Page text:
With these in mind, here’s a quick snapshot to help you choose tools that keep your team productive. Asana is a good tool for project management.
  • Great UI – easy to learn and use.
  • Allows users to assign tasks to other members, add followers to projects and monitor deadlines.
  • Very useful as a to-do list or calendar for strategic planning.
However:
  •  It takes a lot of time to load.
  •  Logging in can be problematic – some team members had to copy/paste the invite link to the browser or bookmark the URL to retrieve it.
  • It comes at a higher price point than Monday and others.
Monday.com is great in that:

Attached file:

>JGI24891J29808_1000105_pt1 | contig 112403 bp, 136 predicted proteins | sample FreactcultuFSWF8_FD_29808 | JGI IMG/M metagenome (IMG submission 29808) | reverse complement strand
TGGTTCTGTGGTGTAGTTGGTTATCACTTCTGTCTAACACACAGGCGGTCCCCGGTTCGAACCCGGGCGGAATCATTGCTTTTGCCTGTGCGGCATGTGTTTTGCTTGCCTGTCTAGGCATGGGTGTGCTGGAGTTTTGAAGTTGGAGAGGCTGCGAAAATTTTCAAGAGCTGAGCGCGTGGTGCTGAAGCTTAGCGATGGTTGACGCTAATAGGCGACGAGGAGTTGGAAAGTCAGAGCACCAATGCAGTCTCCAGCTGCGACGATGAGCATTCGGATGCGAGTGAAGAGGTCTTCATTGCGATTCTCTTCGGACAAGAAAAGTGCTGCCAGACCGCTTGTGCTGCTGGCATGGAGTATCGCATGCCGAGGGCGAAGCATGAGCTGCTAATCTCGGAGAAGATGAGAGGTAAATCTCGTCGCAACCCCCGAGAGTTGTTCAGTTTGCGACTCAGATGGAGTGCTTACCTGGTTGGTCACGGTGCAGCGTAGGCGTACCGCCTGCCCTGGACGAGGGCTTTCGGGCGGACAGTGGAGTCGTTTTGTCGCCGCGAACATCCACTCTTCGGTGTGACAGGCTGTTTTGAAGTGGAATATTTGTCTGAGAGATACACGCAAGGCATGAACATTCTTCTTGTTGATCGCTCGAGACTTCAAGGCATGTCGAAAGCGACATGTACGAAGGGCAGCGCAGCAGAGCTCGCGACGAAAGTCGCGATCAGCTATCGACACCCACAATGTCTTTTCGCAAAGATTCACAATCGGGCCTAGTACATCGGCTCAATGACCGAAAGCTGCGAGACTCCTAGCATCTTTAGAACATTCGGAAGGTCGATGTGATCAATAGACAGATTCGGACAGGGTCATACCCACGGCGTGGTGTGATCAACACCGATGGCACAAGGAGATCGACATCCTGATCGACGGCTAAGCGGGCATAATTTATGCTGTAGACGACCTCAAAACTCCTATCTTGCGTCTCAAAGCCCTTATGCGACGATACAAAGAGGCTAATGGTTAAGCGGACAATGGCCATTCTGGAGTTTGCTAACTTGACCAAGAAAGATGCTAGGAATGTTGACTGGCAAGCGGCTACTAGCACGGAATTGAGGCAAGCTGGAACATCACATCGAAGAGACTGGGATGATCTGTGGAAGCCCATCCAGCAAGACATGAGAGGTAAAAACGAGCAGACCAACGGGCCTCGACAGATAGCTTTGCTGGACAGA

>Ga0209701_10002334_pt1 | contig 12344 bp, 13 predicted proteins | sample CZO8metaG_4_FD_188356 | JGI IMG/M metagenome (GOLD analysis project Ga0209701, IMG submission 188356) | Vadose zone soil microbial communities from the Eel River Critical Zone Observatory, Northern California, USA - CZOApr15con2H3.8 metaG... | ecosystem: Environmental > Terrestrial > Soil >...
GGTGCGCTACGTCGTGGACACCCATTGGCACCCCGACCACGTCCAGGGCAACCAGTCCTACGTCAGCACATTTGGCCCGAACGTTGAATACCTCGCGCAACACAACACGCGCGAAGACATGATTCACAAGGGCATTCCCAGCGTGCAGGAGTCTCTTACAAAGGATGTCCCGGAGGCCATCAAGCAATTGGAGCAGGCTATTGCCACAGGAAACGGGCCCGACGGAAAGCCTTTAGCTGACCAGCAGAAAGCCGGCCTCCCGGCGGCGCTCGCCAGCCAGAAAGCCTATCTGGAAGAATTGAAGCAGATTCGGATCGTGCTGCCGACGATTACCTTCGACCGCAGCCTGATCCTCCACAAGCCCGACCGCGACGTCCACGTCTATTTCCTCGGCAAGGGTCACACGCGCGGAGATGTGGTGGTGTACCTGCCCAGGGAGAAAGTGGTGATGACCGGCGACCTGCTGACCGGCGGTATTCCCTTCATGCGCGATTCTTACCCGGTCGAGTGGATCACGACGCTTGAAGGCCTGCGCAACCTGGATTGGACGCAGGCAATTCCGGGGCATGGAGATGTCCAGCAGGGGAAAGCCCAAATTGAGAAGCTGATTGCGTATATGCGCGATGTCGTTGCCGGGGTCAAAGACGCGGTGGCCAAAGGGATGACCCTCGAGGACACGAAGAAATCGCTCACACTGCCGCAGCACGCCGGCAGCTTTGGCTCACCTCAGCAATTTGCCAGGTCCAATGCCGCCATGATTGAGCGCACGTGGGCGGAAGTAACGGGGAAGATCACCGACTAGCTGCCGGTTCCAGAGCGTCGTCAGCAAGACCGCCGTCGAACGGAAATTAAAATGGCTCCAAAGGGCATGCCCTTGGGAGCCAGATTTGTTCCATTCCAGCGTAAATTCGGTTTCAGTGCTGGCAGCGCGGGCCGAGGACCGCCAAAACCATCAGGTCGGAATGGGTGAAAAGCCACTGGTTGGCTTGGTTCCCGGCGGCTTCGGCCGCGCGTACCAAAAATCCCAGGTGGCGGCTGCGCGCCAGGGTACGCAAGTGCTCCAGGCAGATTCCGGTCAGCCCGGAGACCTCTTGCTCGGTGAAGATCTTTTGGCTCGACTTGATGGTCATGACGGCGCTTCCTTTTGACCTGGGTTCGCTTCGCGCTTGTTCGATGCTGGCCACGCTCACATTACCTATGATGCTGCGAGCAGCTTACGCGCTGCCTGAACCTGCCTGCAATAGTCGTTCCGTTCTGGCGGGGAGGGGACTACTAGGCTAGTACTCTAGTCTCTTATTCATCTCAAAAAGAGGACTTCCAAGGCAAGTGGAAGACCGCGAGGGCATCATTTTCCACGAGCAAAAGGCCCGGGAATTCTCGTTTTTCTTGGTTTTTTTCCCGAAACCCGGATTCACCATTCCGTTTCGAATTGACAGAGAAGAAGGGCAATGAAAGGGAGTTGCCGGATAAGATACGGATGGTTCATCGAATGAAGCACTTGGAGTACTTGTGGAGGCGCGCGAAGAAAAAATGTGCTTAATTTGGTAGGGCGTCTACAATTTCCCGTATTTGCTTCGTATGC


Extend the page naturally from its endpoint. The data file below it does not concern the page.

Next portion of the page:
• Great UI and user friendly.
  • It loads very fast on mobile, web and desktop.
  • From lists to boards, calendars and gantt charts, Monday makes it easy to organize work your way – the templates are also very helpful for smart and speedy setup.
  • It seamlessly integrates with every app, like Slack, Outlook, Zendesk, Jira, Trello, Twilio, GitHub, Excel, Typeform, Saleforce, Mailchimp, Facebook Ads, MS Teams, Dropbox, Asana, etc.
However, the Notifications can be a pain – you have to go into personal settings to shut them off. Instead of constant noise, the inbox, notifications bar and email could do with some streamlining to effectively keep you on top relevant timelines and deadlines. Slack offers instant messaging, file transfers and powerful message search. It’s:
  • popular and widely adapted.
  • feature-rich and dozens of integrations with other tools like Trello and Intercom.
  • well-crafted and easy to use.